|1 (7-12 in lair)
|No. of Attacks:
|2d4 or 1d4+2/1d4
|Jaw lock, disease, tail lash
|Immune to fear and disease, +4 saving throw bonus vs. enfeeblement effects
|L to H (8-20' long)
|Steady (12) or Fearless (20)
|HD 5 to 5+3: 420
HD 5+4 to 5+12: 650
These aquatic predators are evil, cruel creatures - slow, but feared for their diseased bite and their fearlessness once they have seized prey. Giant morays have brown, mottled, thick, leathery skin , with lighter brown or yellow-brown spots on their dorsal surface. They have pronounced incisor teeth, and their unblinking eyes seem to reveal their baneful nature. Both freshwater and saltwater versions exist, identical save for their chosen environment. Giant morays are very long-lived, with some specimens believed to have survived for hundreds of years. Older individuals are larger than most; length is 6+1d6+1d8 feet, and for every foot in length above 8 feet the moray gains an additional hit point (so a 20-foot-long specimen has HD 5+12).
Combat: Giant morays usually conceal themselves in fissures in reefs, beneath stones, in the sand of the sea bed, or in weeds, kelp, etc. They lunge forth to attack prey with their bite, and they will attack virtually anything, irrespective of its size or strength. A successful attack made with a score of +4 or better above the minimum number needed to hit, or a natural 20. means that the moray has gripped its prey firmly and locked its jaws into the wound, causing automatic damage thereafter (1d4+2). Normally, morays have steady morale (ML 12), but once a moray has locked its jaws in this way it is fearless (ML 20). Furthermore, even if the moray is killed the jaws remain locked in the wound and have to be cut away, or else the victim continues to bleed (though automatic damage is now reduced to 1d2 points per round). Cutting away the head of the moray in this manner requires one round of work with a dagger or knife, and the cutter must make a Dexterity check. Failure means that the knife or dagger slips and the unfortunate bitten victim suffers a further 1d4 points of damage from this accidental wounding.
A lock-jawed moray bite causes a rotting disease (no saving throw). After 12+1d12 hours, the bitten body part becomes swollen and very sore (-2 to Dexterity due to swelling); it rots away within 1d4+4 days. A cure disease or heal spell can prevent or reverse the Dexterity loss and stop the rot.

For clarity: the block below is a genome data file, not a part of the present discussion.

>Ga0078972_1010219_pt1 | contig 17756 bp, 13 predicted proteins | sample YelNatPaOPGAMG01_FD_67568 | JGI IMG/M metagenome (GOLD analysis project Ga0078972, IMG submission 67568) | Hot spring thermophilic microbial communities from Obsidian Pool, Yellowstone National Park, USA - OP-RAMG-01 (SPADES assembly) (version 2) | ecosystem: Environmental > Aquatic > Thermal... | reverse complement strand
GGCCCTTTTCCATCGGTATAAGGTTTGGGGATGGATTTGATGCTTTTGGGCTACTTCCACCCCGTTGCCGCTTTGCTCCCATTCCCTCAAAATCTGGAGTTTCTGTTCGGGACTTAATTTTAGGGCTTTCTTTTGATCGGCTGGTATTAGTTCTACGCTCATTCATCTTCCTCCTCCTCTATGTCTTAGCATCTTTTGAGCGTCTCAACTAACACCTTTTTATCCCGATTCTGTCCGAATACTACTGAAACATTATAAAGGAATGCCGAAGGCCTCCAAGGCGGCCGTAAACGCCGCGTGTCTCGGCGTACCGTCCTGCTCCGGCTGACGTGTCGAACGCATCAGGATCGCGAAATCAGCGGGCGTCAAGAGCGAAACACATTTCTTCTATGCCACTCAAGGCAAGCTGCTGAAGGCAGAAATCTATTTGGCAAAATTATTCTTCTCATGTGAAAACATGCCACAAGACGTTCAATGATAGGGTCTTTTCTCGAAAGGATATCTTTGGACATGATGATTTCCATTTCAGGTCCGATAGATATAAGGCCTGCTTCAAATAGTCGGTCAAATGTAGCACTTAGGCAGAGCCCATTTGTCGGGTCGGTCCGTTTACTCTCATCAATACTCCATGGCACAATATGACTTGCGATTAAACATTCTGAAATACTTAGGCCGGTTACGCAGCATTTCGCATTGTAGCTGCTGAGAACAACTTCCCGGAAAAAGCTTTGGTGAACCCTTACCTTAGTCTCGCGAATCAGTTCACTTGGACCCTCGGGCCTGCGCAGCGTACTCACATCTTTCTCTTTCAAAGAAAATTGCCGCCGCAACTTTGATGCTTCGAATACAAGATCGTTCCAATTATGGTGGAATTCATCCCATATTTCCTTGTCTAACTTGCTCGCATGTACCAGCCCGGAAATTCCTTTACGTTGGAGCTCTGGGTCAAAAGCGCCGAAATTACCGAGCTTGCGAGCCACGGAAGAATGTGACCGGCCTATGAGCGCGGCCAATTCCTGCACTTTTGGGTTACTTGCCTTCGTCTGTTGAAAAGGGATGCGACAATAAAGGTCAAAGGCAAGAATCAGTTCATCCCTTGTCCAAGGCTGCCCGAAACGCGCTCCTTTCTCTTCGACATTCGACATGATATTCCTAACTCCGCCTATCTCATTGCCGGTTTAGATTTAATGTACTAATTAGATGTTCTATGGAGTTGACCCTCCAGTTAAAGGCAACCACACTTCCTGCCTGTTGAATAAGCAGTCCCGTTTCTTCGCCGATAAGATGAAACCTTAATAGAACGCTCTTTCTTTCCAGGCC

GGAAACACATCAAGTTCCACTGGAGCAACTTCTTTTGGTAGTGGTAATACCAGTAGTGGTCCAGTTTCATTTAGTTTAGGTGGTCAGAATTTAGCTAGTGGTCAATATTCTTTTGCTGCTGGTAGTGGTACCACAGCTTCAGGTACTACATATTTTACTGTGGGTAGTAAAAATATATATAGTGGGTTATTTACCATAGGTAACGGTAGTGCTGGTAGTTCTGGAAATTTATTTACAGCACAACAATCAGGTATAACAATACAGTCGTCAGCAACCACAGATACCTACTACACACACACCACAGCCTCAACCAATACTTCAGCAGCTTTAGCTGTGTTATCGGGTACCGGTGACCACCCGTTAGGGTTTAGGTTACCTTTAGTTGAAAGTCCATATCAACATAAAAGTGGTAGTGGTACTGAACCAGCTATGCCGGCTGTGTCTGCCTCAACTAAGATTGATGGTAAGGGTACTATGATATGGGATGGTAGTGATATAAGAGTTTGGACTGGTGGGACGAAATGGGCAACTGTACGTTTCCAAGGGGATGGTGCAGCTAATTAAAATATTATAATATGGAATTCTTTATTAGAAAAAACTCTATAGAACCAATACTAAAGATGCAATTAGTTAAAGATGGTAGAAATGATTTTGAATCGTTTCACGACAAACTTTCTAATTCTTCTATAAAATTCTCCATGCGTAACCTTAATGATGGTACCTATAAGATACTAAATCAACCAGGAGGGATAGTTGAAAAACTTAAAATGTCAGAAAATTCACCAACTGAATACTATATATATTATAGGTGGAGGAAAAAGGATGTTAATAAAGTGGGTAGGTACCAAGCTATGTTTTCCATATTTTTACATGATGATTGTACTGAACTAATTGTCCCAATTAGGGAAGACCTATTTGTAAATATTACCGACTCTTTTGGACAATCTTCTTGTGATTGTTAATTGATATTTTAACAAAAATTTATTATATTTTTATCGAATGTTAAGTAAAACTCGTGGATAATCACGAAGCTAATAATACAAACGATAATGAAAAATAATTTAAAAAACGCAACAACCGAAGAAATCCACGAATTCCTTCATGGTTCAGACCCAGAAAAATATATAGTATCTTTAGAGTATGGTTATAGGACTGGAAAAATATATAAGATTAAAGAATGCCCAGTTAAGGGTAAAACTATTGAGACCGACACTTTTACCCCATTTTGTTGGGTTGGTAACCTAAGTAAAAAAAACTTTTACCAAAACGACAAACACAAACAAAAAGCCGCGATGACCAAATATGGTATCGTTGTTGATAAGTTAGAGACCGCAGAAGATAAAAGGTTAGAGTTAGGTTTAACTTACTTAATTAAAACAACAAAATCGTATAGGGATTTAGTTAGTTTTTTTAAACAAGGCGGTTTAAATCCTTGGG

As a rule, giant morays use their tail lash attack only if they have locked jaws on a victim, when they employ it against secondary targets on their flanks. A giant moray out of the water can employ its tail lash in addition to its bite attack, though not against the same target. Giant morays are very tough creatures, and if removed from water they can survive for 10+1d10 rounds before expiring from an inability to breathe.
Giant moray eels are immune to all forms of fear and disease and gain a +4 bonus to all magical attacks that have a primary effect of reducing strength (ray of enfeeblement, weakness, etc.)
Habitat/Society: Giant moray eels are solitary creatures, though rarely several will share a stretch of reef, rocky outcrop, etc. They have almost no form of social organization, though each individual knows the extent of its territory and does not usually intrude on those of other morays. Morays do not cooperate in any form (in combat, etc.) Even mating between them can be hazardous, with males and females as likely to attack and eat each other as cooperate in the production of young. Young morays are born with 2 HD and are 3½ feet in length; they gain 1 HD and 1½ feet in length for every month of growth up to 5 HD. Thereafter the rate of growth slows, with the moray gaining an additional hit point and extra foot of length every decade. Few survive to adulthood, as immature morays have many enemies (including adult morays, who will consme younger ones, given the chance). But since the adult giant moray has few natural predators, their numbers tend to be relatively stable.
Ecology: Giant morays are thoroughly unpleasant creatures and are feared by almost all intelligent aquatic creatures for their ferocity, fearlessness, and lack of discrimination (they will attack anything, even a kraken, if it gets close enough). However, they rarely move from their own small territory, prefening to wait for prey to come to them, which minimizes their dangerousness somewhat. In addition to being indiscriminate carnivores, they are also unfussy consumers of carrion of all kinds. Giant morays will gleefully gulp down all manner of detritus, no matter how rotten or diseased, and this habit explains their own ability to inflict disease with their bites. As scavengers they have a useful role in aquatic ecology, since they consume refuse and carrion which few other creahms would consider edible. The giant moray has few natural predators; only creatures of the size and strength of sharks, kraken, and the like prey on them.
Treasure found in a moray lair will be incidental: anything dropped by victims of the eel.